The Birth of a Nation (Griffith, 1915): BFI Southbank, NFT1, 7.30pm

This film is being shown as part of the DW Griffith season. The Thurday 25th June screening will be introduced by author and UCL film historian Melvyn Stokes. The Sunday 28the June screening will be introduced by Kunle Olulode, Director, Voice4Change. Details here.

As a conference is held at UCL marking the centenary of the film highly regarded keynote speakers will be at BFI Southbank at 6pm for a roundtable discussion to share their thoughts on this controversial film. Chair Melvyn Stokes (UCL) will be joined by Jane Gaines (Columbia University), Robert Lang (University of Hartford), Paul McEwan (Muhlenberg College), Cedric Robinson (University of California, Santa Barbara), Jacqueline Stewart (University of Chicago) and Linda Williams (University of California, Berkeley). Details here.

Chicago Reader review:
It might as well be titled “The Birth of the Movies.” D.W. Griffith's 1915 Civil War epic was the first commercially successful feature-length film. Seen today, it is an odd combination of the most delicate sentiment and, in its racism, the most brutal insensibility. Griffith's later films are unquestionably superior. But here, in a very real sense, is where the movies began, both as an art and as a business.
Dave Kehr

Here (and above) is the trailer.

Capital Celluloid 2015 - Day 175: Wed Jun 24

Intolerance (Griffith, 1916): BFI Southbank, NFT1, 7.50pm

This is part of the DW Griffith season at BFI Southbank and also screens on 27th June. You can find all the details here.

Chicago Reader review:
Made in 1916 and still ahead of the times, D.W. Griffith's magnificent epic intercuts four stories set in four different historical periods—an experiment with cinematic time and space that even the avant-garde has only recently begun to absorb. Griffith conceived the film as four rivers that "seem to flow together in one common flood of humanity." One of the great breakthroughs—the Ulysses of the cinema—and a powerful, moving experience in its own right.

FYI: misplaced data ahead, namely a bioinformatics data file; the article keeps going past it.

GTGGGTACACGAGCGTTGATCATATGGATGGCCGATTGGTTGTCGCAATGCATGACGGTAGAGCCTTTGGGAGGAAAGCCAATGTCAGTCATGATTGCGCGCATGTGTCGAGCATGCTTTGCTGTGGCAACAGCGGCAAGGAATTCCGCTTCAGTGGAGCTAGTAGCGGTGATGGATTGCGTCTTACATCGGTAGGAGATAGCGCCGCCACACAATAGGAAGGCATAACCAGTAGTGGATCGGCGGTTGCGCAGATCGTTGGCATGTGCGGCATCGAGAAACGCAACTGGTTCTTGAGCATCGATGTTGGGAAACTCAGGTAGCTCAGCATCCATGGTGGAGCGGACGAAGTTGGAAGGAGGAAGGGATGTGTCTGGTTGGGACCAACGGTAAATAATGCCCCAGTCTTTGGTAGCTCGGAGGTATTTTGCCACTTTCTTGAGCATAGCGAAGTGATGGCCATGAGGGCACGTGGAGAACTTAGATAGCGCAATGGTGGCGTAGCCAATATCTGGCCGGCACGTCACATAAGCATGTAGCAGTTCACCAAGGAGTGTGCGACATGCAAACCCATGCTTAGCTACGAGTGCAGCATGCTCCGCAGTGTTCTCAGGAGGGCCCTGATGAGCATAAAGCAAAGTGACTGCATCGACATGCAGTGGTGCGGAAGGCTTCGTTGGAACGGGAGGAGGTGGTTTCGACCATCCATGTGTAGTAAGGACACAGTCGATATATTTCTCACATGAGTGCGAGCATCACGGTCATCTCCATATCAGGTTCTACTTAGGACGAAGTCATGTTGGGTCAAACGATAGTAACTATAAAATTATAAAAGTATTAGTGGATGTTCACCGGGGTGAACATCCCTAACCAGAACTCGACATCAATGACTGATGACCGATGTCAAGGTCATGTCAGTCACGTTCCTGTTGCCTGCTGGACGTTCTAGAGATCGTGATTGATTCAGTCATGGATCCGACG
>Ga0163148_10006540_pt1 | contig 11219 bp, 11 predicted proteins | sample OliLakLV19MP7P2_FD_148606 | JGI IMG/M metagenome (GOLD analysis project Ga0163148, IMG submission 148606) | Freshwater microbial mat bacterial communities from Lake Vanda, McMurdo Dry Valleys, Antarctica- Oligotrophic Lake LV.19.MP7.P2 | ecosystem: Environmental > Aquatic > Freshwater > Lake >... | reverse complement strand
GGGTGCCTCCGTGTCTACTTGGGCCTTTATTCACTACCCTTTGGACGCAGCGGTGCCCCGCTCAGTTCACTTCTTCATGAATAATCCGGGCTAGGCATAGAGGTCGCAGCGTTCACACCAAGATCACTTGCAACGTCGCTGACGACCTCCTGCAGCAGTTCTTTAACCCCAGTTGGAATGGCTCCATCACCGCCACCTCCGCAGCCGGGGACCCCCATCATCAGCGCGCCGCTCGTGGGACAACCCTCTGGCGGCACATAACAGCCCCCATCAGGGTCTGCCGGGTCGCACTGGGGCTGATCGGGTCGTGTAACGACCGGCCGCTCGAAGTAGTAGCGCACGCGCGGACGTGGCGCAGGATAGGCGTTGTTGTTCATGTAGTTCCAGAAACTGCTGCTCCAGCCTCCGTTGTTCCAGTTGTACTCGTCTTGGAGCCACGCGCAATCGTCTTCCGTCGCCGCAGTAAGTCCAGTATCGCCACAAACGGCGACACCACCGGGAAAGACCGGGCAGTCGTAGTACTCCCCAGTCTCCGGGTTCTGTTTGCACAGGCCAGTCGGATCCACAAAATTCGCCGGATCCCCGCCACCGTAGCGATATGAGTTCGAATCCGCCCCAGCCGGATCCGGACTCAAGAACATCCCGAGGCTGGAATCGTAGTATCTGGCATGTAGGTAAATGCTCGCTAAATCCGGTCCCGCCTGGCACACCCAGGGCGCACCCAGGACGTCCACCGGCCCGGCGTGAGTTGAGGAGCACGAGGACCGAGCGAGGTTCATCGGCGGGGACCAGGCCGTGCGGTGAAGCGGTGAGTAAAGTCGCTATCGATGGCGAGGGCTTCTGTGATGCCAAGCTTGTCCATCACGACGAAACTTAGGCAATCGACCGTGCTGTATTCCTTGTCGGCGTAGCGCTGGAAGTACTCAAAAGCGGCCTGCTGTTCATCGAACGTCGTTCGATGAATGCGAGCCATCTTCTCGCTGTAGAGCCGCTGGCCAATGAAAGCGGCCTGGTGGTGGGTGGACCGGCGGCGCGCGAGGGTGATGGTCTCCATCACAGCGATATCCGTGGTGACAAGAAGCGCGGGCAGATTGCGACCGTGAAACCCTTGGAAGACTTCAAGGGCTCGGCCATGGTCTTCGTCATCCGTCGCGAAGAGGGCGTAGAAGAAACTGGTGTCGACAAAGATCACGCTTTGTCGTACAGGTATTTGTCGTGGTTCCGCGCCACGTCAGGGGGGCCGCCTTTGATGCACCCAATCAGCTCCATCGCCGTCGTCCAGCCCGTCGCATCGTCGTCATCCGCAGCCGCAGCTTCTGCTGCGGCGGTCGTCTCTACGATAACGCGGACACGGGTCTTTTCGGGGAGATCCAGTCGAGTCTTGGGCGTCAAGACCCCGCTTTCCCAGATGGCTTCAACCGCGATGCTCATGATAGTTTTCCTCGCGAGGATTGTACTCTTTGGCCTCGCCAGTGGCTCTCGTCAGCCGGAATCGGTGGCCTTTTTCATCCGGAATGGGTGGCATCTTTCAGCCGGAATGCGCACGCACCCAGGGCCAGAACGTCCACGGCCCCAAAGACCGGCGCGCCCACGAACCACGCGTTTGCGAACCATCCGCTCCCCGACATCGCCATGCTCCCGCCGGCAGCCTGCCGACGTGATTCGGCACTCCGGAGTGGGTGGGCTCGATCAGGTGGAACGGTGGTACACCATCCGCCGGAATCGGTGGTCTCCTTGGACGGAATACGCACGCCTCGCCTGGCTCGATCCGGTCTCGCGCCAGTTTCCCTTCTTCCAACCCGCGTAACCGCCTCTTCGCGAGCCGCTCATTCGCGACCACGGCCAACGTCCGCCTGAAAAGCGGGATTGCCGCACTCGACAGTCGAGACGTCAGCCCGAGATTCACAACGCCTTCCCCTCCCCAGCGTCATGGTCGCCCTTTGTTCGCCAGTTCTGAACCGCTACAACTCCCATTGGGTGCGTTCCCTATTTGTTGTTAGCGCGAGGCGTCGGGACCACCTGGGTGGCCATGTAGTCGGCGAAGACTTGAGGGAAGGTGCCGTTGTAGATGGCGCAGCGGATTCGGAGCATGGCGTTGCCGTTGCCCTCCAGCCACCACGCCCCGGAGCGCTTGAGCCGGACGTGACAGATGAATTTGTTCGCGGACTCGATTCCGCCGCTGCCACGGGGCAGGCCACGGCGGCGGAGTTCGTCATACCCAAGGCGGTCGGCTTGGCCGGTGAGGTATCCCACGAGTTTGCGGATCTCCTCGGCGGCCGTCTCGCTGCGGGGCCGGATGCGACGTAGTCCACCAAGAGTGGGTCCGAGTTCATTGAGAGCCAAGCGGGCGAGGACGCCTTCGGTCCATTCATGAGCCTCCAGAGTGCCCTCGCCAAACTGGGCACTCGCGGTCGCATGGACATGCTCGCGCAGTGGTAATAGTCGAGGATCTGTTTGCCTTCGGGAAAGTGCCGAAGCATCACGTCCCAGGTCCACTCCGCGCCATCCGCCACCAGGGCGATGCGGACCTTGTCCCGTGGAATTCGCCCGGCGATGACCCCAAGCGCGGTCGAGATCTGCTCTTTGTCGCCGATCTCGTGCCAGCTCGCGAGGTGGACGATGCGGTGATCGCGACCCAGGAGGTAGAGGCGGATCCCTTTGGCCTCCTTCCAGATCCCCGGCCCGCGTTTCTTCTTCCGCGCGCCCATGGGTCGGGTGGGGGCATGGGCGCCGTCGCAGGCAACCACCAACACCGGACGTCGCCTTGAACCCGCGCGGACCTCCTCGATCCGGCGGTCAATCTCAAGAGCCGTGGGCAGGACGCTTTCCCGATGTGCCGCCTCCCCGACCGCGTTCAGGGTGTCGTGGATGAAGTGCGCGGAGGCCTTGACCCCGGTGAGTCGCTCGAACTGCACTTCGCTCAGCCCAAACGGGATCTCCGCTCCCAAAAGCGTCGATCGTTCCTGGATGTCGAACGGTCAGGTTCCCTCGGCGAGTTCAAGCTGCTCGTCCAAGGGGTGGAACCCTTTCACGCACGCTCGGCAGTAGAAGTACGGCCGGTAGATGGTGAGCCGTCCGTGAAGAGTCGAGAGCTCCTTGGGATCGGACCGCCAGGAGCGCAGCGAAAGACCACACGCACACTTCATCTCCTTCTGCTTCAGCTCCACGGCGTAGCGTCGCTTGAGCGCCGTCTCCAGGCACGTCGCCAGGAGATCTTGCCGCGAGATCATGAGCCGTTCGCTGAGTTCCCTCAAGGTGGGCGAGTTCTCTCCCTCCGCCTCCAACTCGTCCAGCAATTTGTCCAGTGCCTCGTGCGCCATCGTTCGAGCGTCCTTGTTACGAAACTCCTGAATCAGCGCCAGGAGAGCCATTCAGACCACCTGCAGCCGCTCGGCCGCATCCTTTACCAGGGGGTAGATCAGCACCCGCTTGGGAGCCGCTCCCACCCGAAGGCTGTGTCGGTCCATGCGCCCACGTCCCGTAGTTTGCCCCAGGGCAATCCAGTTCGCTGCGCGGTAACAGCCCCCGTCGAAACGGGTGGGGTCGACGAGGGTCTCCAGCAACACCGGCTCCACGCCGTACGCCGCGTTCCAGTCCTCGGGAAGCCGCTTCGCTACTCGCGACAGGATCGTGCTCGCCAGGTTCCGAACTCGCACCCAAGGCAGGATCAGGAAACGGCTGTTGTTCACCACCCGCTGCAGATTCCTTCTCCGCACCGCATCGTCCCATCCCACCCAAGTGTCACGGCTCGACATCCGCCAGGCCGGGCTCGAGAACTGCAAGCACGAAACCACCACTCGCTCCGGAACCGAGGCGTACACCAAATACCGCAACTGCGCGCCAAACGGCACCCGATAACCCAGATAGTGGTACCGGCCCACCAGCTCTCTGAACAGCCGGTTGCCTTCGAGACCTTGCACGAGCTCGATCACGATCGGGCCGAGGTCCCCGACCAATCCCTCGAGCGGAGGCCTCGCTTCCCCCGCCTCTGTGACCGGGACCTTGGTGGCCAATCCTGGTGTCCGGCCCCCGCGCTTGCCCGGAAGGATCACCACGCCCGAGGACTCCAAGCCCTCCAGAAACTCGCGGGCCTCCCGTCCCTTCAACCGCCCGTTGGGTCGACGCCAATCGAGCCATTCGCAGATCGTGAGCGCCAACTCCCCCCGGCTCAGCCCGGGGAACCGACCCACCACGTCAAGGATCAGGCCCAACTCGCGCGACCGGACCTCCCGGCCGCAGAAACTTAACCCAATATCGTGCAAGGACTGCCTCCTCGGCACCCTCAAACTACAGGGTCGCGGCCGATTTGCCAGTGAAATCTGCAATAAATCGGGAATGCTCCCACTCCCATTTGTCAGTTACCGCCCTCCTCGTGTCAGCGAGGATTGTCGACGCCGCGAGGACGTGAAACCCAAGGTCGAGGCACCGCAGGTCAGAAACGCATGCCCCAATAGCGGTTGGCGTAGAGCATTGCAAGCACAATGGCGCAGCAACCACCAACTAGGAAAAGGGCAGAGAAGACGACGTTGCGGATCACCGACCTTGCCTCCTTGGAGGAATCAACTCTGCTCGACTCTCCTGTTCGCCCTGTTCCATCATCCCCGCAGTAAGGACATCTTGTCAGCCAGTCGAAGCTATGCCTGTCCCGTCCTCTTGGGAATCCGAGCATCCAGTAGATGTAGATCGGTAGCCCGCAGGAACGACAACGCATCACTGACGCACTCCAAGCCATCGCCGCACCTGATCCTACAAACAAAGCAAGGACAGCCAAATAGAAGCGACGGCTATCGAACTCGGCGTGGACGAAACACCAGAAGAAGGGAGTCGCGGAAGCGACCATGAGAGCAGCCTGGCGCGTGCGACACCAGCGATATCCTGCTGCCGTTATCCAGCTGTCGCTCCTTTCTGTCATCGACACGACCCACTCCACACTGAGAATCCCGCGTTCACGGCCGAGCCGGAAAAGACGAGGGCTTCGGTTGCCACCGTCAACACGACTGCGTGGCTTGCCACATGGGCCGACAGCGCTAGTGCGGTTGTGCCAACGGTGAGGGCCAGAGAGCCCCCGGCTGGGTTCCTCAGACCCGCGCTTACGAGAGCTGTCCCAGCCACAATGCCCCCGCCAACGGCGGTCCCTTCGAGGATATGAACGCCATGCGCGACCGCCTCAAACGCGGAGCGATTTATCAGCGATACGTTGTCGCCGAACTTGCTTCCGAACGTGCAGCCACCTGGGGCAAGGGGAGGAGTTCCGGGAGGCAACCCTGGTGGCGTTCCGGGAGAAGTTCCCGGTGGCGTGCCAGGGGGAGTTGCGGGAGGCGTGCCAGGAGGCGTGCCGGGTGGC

Dave Kehr

Here (and above) is the trailer.

Capital Celluloid 2015 - Day 174: Tue Jun 23

The Crimson Kimono (Fuller, 1959): Regent Street Cinema, 6.30pm

This film screens in a double-bill with the recently released documentary on director Sam Fuller, A Fuller Life. You can read about the latter movie here.

Time Out review:
Sam Fuller developing his theme of urban alienation: landscape, culture and sexual confusion are all juxtaposed, forcing the Japanese-born detective (who, along with his buddy, is on the hunt for a burlesque queen murderer) into a nightmare of isolation and jealousy. Some fine set pieces - like the disciplined Kendo fight that degenerates into sadistic anarchy - and thoughtful camera-work serve to illustrate Fuller's gift for weaving a poetic nihilism out of his journalistic vision of urban crime.